It’s a reality that in the U.S., it’s hard to find street food. You know, when you can buy locally prepared food from street vendors or carts that specialize in a single item (or two). The closest we’ve come to it are the hot dog or ice cream carts, but they’re few and far between, certainly not part of a crowded phalanx of other carts that feed hungry eaters, a scene very common in most of Asia. The food truck phenomenon today closely approximates the mobility and portability we associate with street carts, though not their singular menu focus or cheap prices. Much of what we now know as Thai food got its start in the ‘streets,’ but now the dishes have been aggregated into a single menu and offered in restaurants instead.
The very name of Pop Pop Thai Street Food, located in the Haller Lake area of north Seattle, reminds us of this popular form of eating, though it too is a sit-down restaurant. It’s part of a sprawling, non-descript shopping center, a far cry from a setting where masses of people look to buy a quick meal from street hawkers. The restaurant is hard to find as it doesn’t face Aurora Avenue, but rather LA Fitness at the northern end of the lot. The storefront is small, barely 15ft wide. Inside, there are just a few tables, no more than eight or so. At a mere 12 items, the menu is briefer than what you’d find at most Thai restaurants.
But, big things can come in small packages. The food here is very well prepared. Friends took my wife and me here for a late lunch.
Papaya salad (☆☆☆) is bright, crunchy, slightly sweet and savory. Sliced (raw) green beans, julienned carrots, halved grape tomatoes and chopped peanuts blended nicely with shreds of green papaya. The vinaigrette was a wonderful combination of tamarind, lime juice, sugar, garlic, chiles and fish sauce. The interesting ingredient were tiny dried shrimp, which you can substitute with fresh cooked shrimp or salted crab. I liked them, my wife not so much.
Hainanese chicken rice is quite popular in Southeast Asia, particularly in Singapore, where it is the national dish. Pot Pot serves the Thai version called kao mun gai. What I’ve tasted before have been rather bland, which made me wonder why this dish is so popular. I’ve concluded that those kitchens likely have been taking shortcuts on the rice that is lacking in rich chicken flavor. Not having been in the mother lode of Singapore and Malaysia, I have nothing to compare local interpretations against. I do know that Pot Pot’s is better than any other chicken rice I’ve had up to now (☆☆☆). A dark brown sauce, composed of fermented soybean sauce, chiles, galangal, and spices, made a huge improvement to the braised chicken pieces, conveniently deboned, sliced and with flabby skin (characteristically) left intact. The addition of a sauce is a Thai variation; most Hainanese chicken is simply brushed with sesame oil. A gingery chicken broth was also served on the side in a cup.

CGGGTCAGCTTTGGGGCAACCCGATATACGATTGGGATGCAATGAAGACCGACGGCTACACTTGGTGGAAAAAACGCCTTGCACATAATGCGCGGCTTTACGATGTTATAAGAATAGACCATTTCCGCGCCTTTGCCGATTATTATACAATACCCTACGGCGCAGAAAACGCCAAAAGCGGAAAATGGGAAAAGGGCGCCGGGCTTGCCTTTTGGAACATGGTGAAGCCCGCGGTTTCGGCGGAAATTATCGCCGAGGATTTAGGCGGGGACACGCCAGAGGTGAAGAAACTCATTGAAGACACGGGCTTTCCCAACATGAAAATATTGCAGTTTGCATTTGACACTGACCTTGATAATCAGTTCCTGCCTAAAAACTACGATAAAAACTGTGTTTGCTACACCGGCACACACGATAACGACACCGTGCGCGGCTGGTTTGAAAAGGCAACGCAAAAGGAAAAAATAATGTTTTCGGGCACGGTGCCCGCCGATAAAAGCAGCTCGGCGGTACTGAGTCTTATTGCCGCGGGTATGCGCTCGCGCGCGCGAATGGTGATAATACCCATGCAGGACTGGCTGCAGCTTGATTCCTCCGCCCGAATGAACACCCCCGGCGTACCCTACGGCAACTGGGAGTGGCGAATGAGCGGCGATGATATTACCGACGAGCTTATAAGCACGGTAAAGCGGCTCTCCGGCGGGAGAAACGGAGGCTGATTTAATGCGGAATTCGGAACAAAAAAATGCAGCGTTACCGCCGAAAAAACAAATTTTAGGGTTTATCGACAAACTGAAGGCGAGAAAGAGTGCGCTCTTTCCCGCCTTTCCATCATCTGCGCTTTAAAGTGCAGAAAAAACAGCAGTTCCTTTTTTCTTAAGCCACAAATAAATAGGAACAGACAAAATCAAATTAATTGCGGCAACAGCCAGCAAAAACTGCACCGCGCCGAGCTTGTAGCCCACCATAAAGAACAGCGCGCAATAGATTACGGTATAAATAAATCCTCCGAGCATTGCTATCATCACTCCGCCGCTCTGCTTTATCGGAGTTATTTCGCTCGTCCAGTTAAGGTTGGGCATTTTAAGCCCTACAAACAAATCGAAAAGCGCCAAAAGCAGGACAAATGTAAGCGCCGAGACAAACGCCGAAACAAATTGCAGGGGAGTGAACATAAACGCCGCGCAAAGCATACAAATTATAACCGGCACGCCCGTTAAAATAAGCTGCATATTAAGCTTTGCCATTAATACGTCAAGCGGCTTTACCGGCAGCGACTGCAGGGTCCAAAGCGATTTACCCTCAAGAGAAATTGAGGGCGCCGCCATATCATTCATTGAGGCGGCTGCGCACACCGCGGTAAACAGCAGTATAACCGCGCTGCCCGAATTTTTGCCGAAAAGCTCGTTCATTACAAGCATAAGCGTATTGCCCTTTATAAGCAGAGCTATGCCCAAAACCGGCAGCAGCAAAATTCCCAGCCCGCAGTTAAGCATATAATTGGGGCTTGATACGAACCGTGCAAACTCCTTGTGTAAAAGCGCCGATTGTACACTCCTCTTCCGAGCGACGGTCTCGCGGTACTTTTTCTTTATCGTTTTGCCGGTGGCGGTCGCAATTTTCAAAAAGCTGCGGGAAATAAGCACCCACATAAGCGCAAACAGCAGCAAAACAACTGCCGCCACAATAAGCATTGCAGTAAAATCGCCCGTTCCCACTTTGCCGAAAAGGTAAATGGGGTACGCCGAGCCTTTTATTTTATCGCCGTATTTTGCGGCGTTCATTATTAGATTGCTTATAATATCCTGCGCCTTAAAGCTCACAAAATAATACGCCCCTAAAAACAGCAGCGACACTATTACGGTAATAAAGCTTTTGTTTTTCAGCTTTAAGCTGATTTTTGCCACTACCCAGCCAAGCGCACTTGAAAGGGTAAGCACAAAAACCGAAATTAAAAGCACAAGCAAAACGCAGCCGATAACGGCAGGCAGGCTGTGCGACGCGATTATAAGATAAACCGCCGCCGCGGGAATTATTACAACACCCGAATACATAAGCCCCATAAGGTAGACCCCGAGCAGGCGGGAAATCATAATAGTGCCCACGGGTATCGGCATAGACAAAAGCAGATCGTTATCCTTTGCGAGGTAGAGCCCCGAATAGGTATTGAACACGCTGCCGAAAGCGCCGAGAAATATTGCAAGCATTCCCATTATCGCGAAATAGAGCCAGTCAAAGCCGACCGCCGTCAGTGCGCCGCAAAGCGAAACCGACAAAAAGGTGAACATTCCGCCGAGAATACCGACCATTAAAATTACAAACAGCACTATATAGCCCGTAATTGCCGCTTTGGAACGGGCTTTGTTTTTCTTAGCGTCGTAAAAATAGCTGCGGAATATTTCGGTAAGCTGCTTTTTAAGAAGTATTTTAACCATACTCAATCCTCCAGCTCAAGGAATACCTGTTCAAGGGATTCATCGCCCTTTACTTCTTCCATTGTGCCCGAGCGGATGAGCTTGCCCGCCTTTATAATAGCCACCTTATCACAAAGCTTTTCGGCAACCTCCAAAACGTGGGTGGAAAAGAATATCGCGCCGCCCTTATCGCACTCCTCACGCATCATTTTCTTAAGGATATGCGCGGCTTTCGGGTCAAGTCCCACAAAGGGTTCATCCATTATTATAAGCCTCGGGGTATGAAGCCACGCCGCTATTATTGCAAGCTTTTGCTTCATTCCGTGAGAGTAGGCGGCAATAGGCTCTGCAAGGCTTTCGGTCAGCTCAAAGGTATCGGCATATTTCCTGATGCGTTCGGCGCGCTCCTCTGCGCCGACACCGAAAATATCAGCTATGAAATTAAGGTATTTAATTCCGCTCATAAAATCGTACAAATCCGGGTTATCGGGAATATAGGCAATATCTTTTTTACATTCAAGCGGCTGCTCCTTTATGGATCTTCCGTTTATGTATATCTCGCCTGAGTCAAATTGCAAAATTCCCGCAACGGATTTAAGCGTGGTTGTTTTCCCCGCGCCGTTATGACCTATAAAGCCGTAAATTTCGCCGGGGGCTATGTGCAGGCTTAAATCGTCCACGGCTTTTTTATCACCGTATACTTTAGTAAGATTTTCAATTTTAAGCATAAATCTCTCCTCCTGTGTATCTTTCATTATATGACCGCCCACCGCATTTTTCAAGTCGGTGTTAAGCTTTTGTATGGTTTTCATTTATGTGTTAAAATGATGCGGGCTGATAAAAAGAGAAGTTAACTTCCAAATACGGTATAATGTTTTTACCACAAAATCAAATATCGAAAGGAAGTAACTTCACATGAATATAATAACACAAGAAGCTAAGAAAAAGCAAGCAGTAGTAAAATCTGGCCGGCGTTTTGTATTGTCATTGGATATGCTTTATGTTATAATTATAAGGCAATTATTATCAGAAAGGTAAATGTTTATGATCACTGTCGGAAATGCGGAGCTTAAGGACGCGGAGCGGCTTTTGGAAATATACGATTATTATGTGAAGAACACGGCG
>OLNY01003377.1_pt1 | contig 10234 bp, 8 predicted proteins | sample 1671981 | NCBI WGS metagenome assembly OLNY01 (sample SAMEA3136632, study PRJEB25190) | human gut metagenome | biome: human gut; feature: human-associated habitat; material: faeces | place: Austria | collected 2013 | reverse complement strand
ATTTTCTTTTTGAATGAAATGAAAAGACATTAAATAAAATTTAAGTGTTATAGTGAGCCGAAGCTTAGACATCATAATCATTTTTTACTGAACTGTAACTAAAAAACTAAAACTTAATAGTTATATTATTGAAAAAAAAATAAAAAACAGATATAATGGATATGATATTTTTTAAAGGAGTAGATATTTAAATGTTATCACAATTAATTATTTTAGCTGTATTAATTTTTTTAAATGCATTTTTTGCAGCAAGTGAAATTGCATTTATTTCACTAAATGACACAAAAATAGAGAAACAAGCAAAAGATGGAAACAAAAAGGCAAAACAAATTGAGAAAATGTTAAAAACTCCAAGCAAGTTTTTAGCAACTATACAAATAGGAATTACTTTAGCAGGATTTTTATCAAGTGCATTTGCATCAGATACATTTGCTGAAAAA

Of all the Asian fried rices, I like the Thai versions the best. Sure, I have a soft spot for Hawaiian rice and I even make my own (see ‘Recipes’), but whenever I dine out at Thai restaurants, more often than not I’ll order fried rice. To be sure, they’re more savory from the use of fish sauce, but they can also be vibrant, spicy, a touch sweet, salty, mixed with any number of chopped vegetables (and maybe pineapple), with a choice of protein (chicken, beef, pork, shrimp, tofu). My favorite is Noodle Boat’s Kow Ob! Gai Tod (which truthfully is not fried at all, but baked, though for all intents and purposes, it’s practically the same). Pot Pot Fried Rice is a very good example (☆☆☆), a nice blend of Chinese broccoli, tomato, egg, onion and cilantro—and a savory sauce.
Crispier wings are hard to imagine than Pot Pot’s Chicken Wings (☆☆☆½). They have no batter, all the more to accentuate the burnished skin that crackles with every bite. Simply seasoned, they’re delicious by themselves, but the sauce, based on a vinegary chile sauce (similar to sambal oelek), elevates the dish to hit the balance that Thai cooking tries to achieve of being salty, sweet, sour and spicy.
Competing for the afternoon’s best dish was Panang Beef Curry (☆☆☆½) whose sauce begged to be paired with rice, thick, coconut-ey, spicy and aromatic. You know that the kitchen is on its game when the beef is done just right and you can’t have enough of that curry sauce.
Pop Pop belies its staid shopping center environment. If you close your eyes when you’re tasting the food, you can almost imagine that you’re on a street in Thailand. I’d like to close my eyes here more often.